This article examines the interaction under LOSC of the powers of international courts and tribunals to order binding provisional measures and the obligation of states to make every effort to enter into provisional arrangements pending the delimitation of a maritime boundary. The importance of provisional measures or arrangements in delimiting maritime boundaries, previous state and judicial practice related to provisional arrangements and measures, and the relevant substantive and procedural rules under LOSC are all explored as a means of explaining how courts and tribunals should exercise their powers of ordering provisional measures when provisional arrangements are required. It is argued here that an international court or tribunal should exercise caution in order to ensure that the procedural mechanism complements, rather than conflicts with, the substantive obligation. To this end, provisional measures entailing recommendations, duties of cooperation and obligations of non-aggravation are to be preferred.
Cruise ships have contributed to the spread of covid-19 around the world and State responses to the pandemic have needed to account for the presence of these ships in their ports and the medical treatment of both passengers and crew on board. This contribution outlines the key bodies of international law that must be brought to bear in deciding on State action in response to cruise ships and their covid-19 cases: the law of the sea, international health law, shipping conventions and especially treaties protecting the rights of seafarers, international human rights law and laws relating to consular assistance. While these laws tend to reinforce each other, it is argued that the need for humanitarian considerations to feature strongly in State decision-making is challenged by systemic weaknesses.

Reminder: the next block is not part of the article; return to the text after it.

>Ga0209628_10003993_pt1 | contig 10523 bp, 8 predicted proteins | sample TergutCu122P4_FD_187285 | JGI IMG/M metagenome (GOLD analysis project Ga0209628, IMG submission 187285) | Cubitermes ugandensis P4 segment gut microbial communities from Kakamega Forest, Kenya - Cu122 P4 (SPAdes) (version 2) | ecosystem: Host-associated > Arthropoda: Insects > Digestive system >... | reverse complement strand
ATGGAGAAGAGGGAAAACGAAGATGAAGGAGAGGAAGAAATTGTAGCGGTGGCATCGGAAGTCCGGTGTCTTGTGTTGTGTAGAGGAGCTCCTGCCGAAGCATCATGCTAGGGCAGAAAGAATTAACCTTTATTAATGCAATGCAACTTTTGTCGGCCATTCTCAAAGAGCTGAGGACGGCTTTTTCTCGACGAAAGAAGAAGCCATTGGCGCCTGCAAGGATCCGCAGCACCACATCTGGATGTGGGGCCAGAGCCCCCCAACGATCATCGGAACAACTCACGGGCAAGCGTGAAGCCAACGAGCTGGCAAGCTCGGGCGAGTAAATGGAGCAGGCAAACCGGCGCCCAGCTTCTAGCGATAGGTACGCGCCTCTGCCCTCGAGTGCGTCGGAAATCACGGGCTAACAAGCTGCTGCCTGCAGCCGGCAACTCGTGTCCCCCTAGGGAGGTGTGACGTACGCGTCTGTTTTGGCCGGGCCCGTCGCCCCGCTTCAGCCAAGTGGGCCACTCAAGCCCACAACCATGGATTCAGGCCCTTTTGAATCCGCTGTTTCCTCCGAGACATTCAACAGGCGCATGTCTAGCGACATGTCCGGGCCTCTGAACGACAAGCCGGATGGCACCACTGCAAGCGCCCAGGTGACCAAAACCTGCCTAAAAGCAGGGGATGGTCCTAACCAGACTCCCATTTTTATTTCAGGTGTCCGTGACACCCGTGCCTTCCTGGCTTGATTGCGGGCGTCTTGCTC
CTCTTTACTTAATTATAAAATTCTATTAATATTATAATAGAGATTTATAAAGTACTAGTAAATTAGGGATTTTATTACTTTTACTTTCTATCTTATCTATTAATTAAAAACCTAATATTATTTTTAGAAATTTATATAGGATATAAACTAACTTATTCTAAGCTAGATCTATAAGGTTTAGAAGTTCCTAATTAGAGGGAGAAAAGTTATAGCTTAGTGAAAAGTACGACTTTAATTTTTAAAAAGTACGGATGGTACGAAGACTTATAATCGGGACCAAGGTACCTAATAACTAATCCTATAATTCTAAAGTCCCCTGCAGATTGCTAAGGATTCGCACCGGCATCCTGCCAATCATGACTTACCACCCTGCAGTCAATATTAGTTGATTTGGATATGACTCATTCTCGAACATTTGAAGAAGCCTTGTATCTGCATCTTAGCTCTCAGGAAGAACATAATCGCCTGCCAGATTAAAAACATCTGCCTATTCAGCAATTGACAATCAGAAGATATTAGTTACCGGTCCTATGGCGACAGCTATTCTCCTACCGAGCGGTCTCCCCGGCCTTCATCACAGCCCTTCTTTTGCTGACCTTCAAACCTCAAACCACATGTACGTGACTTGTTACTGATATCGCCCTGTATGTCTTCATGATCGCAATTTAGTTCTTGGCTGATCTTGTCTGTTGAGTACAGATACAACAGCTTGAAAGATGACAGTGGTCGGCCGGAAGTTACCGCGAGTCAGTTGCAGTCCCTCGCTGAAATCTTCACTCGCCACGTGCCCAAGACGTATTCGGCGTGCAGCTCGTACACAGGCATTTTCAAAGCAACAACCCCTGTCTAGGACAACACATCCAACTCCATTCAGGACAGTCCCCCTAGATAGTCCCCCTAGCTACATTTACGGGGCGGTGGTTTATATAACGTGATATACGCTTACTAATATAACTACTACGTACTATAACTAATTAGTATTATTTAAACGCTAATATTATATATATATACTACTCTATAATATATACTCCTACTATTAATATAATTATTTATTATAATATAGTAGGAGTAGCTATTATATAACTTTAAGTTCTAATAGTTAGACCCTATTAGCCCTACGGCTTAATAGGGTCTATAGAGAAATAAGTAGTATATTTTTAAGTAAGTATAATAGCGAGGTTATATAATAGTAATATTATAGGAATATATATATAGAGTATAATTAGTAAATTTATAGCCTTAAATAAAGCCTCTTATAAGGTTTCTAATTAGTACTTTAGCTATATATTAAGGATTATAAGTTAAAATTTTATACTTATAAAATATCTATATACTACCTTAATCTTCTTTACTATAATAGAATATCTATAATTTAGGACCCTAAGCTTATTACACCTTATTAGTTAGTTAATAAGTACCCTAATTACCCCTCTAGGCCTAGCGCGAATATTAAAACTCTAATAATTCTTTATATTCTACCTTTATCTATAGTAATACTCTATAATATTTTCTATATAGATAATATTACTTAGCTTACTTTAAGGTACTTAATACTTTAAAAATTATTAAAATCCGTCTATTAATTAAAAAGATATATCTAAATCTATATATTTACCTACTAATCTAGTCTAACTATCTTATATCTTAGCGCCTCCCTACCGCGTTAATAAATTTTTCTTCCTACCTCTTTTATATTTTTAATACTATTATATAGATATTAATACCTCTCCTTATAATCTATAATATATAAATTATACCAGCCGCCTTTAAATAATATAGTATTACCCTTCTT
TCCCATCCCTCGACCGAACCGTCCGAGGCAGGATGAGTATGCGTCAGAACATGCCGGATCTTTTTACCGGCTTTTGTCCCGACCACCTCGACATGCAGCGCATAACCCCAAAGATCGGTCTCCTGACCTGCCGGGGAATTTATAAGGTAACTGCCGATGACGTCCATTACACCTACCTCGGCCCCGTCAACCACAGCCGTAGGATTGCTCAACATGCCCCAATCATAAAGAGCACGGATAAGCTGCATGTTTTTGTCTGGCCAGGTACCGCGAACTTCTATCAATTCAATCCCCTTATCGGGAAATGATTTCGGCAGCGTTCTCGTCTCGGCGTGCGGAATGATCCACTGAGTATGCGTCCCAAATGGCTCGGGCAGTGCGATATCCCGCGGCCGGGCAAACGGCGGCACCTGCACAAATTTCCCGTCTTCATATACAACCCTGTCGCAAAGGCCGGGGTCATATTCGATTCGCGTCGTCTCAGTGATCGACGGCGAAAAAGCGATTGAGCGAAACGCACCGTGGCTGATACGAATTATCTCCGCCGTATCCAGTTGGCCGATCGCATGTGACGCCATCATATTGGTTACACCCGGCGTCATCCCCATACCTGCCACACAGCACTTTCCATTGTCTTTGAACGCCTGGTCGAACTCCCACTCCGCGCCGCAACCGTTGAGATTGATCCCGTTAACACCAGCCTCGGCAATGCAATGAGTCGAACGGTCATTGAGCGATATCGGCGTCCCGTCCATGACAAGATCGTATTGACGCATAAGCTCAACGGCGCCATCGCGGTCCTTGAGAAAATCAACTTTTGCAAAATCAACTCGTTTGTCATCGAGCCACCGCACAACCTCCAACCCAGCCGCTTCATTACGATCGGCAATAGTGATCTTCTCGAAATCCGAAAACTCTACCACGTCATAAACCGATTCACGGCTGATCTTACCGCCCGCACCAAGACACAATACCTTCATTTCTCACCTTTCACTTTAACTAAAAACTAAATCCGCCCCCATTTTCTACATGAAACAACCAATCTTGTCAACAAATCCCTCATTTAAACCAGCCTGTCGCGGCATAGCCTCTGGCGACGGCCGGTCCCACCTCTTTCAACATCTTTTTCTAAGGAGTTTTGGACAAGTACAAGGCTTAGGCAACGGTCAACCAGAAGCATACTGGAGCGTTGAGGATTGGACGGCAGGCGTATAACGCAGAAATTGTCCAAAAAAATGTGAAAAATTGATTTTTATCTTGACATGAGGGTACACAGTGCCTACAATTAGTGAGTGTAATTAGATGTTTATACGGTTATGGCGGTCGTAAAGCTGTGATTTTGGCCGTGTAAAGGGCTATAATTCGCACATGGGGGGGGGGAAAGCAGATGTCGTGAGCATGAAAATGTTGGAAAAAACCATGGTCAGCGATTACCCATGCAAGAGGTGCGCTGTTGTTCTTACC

The Timor Sea Conciliation was the first compulsory conciliation under the UN Convention on the Law of the Sea (unclos), commencing in 2016 and concluding with the release of the Conciliation Commission’s Report and Recommendations in May 2018. The use of this mechanism prompts the question as to whether this is a harbinger for resort to conciliation to resolve other outstanding maritime boundary disputes, or indeed for the use of conciliation more generally for other disputes. Or are the circumstances so unique that we cannot expect a flurry of conciliation proceedings in the near future? This paper seeks to explore these questions in providing: a brief background to the boundary dispute between Timor-Leste and Australia; the features of conciliation and how it has previously been used in international dispute settlement; the requirements for conciliation under unclos in relation to maritime boundary disputes and how well the dispute between Timor-Leste and Australia met these requirements; the process and achievements of the conciliation commission in resolving the Timor-Leste / Australia maritime boundary dispute and what is anticipated under unclos in the follow-up to a conciliation of a maritime boundary dispute.